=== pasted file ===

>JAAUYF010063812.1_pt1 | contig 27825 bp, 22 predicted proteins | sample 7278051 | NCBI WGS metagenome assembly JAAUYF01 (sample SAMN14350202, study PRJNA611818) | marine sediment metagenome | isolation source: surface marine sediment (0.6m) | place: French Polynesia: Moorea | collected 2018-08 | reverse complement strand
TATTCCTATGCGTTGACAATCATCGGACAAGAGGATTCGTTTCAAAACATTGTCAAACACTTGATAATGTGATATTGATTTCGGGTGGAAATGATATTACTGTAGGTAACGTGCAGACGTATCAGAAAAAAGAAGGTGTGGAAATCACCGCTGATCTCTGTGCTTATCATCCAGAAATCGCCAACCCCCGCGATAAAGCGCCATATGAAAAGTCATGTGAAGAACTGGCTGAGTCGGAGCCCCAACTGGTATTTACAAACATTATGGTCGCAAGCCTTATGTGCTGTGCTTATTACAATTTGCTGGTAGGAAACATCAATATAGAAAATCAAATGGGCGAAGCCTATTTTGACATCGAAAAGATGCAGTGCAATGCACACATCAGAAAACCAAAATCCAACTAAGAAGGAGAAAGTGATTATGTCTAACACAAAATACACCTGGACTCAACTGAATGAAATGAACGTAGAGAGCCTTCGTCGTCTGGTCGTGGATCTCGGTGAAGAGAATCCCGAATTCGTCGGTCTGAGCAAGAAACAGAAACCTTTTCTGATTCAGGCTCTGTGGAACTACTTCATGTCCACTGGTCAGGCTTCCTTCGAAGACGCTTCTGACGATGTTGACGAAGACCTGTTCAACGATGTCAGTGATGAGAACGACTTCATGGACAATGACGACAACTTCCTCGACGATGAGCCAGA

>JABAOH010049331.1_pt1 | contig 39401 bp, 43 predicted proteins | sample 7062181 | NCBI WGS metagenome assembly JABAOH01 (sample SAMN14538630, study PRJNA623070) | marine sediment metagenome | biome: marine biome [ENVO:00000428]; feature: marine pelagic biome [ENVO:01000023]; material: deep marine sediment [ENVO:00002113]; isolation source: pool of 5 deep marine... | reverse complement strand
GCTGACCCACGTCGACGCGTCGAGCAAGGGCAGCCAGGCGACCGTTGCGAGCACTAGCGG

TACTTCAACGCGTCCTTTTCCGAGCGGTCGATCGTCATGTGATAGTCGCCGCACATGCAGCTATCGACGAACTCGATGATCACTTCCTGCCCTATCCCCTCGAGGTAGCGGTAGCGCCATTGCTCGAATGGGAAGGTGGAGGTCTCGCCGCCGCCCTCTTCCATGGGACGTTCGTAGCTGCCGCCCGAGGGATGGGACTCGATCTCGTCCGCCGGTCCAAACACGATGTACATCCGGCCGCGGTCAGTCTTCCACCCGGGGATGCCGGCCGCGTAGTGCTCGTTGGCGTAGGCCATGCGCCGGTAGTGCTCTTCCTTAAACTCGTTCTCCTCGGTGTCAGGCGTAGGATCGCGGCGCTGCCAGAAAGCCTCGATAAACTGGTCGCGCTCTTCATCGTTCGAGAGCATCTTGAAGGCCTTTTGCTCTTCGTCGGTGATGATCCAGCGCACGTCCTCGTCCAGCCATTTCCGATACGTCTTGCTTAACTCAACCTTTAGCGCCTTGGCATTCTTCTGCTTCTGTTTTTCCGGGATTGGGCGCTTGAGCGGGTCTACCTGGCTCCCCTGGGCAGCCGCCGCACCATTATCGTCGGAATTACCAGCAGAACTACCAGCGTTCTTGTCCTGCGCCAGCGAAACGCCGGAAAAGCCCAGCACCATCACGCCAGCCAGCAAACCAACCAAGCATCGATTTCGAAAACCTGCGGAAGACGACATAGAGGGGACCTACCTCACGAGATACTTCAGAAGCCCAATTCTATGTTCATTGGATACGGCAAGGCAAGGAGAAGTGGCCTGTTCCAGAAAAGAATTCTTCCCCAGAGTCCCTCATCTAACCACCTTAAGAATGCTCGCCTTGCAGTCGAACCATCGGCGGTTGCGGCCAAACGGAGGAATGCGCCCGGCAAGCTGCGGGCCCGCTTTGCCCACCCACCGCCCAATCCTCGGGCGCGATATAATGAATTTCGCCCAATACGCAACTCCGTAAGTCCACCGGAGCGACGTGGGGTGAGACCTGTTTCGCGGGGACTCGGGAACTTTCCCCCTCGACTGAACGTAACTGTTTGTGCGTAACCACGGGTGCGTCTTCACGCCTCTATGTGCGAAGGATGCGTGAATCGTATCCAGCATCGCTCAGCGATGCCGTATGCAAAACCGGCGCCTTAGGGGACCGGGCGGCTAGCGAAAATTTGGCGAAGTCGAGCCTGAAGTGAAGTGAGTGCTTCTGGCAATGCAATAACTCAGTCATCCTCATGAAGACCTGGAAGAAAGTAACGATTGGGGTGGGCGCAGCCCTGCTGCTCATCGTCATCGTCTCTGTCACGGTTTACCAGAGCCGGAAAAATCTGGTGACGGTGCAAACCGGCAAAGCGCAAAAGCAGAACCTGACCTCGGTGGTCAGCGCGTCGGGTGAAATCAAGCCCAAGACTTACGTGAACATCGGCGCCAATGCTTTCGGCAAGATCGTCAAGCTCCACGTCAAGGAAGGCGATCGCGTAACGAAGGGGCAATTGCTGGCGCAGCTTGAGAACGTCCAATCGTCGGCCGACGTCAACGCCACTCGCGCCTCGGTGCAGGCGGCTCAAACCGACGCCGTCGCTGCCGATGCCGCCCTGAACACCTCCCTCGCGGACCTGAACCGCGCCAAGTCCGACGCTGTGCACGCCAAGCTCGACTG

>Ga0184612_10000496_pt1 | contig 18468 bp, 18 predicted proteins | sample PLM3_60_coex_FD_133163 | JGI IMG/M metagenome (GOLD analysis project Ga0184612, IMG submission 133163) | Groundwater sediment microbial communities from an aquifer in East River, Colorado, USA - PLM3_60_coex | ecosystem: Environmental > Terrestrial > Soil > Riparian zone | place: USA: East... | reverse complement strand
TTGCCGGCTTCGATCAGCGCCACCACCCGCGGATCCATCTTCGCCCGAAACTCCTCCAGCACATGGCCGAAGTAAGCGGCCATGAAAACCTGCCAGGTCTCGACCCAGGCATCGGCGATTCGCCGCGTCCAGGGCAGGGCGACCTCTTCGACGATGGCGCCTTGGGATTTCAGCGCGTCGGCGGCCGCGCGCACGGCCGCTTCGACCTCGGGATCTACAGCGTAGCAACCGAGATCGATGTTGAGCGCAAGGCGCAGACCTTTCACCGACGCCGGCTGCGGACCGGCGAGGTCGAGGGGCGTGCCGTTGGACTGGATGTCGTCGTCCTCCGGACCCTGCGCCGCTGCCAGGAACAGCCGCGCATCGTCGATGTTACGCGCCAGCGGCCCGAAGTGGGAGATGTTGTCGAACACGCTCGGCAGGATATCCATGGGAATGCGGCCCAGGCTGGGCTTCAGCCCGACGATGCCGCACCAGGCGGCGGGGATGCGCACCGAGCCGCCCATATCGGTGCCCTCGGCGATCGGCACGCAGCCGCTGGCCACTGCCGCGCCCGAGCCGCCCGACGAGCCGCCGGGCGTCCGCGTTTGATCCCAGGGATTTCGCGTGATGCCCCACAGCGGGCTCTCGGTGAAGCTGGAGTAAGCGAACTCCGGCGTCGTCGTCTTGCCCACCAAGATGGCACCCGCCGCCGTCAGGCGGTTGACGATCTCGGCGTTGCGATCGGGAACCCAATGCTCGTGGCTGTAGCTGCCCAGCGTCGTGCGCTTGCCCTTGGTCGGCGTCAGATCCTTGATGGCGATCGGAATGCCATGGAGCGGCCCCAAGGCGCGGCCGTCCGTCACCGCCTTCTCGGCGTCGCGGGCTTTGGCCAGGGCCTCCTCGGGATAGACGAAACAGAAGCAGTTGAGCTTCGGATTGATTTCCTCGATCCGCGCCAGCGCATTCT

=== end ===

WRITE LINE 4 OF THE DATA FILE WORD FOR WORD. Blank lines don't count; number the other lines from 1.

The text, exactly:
GCTGACCCACGTCGACGCGTCGAGCAAGGGCAGCCAGGCGACCGTTGCGAGCACTAGCGG